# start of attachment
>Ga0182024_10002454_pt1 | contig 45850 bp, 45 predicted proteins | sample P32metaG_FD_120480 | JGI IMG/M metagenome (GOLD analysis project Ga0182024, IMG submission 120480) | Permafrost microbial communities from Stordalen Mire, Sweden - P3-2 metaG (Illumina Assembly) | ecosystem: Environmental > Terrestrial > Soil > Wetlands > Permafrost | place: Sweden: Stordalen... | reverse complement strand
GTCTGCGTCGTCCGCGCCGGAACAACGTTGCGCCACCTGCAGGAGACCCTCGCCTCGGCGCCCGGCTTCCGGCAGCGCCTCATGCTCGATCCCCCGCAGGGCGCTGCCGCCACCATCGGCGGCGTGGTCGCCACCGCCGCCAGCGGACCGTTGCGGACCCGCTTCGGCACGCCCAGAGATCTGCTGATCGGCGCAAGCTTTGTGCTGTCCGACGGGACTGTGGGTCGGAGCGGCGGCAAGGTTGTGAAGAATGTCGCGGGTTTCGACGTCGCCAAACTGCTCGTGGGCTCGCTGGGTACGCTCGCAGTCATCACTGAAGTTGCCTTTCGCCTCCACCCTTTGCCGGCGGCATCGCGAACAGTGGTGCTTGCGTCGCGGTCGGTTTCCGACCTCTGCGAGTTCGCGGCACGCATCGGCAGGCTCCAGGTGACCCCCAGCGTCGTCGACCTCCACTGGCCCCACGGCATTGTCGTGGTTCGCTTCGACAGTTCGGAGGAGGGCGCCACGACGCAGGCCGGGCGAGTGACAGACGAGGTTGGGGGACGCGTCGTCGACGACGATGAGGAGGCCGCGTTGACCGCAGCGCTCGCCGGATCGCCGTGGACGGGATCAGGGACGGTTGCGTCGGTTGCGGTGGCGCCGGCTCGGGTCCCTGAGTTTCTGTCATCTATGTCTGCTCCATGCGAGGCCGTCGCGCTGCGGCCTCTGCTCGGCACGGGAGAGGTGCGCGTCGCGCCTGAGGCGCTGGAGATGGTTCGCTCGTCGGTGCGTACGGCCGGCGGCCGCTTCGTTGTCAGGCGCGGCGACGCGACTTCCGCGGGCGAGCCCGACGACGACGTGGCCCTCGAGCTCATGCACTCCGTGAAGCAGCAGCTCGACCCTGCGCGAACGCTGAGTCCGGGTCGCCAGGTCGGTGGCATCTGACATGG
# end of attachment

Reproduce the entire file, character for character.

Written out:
>Ga0182024_10002454_pt1 | contig 45850 bp, 45 predicted proteins | sample P32metaG_FD_120480 | JGI IMG/M metagenome (GOLD analysis project Ga0182024, IMG submission 120480) | Permafrost microbial communities from Stordalen Mire, Sweden - P3-2 metaG (Illumina Assembly) | ecosystem: Environmental > Terrestrial > Soil > Wetlands > Permafrost | place: Sweden: Stordalen... | reverse complement strand
GTCTGCGTCGTCCGCGCCGGAACAACGTTGCGCCACCTGCAGGAGACCCTCGCCTCGGCGCCCGGCTTCCGGCAGCGCCTCATGCTCGATCCCCCGCAGGGCGCTGCCGCCACCATCGGCGGCGTGGTCGCCACCGCCGCCAGCGGACCGTTGCGGACCCGCTTCGGCACGCCCAGAGATCTGCTGATCGGCGCAAGCTTTGTGCTGTCCGACGGGACTGTGGGTCGGAGCGGCGGCAAGGTTGTGAAGAATGTCGCGGGTTTCGACGTCGCCAAACTGCTCGTGGGCTCGCTGGGTACGCTCGCAGTCATCACTGAAGTTGCCTTTCGCCTCCACCCTTTGCCGGCGGCATCGCGAACAGTGGTGCTTGCGTCGCGGTCGGTTTCCGACCTCTGCGAGTTCGCGGCACGCATCGGCAGGCTCCAGGTGACCCCCAGCGTCGTCGACCTCCACTGGCCCCACGGCATTGTCGTGGTTCGCTTCGACAGTTCGGAGGAGGGCGCCACGACGCAGGCCGGGCGAGTGACAGACGAGGTTGGGGGACGCGTCGTCGACGACGATGAGGAGGCCGCGTTGACCGCAGCGCTCGCCGGATCGCCGTGGACGGGATCAGGGACGGTTGCGTCGGTTGCGGTGGCGCCGGCTCGGGTCCCTGAGTTTCTGTCATCTATGTCTGCTCCATGCGAGGCCGTCGCGCTGCGGCCTCTGCTCGGCACGGGAGAGGTGCGCGTCGCGCCTGAGGCGCTGGAGATGGTTCGCTCGTCGGTGCGTACGGCCGGCGGCCGCTTCGTTGTCAGGCGCGGCGACGCGACTTCCGCGGGCGAGCCCGACGACGACGTGGCCCTCGAGCTCATGCACTCCGTGAAGCAGCAGCTCGACCCTGCGCGAACGCTGAGTCCGGGTCGCCAGGTCGGTGGCATCTGACATGG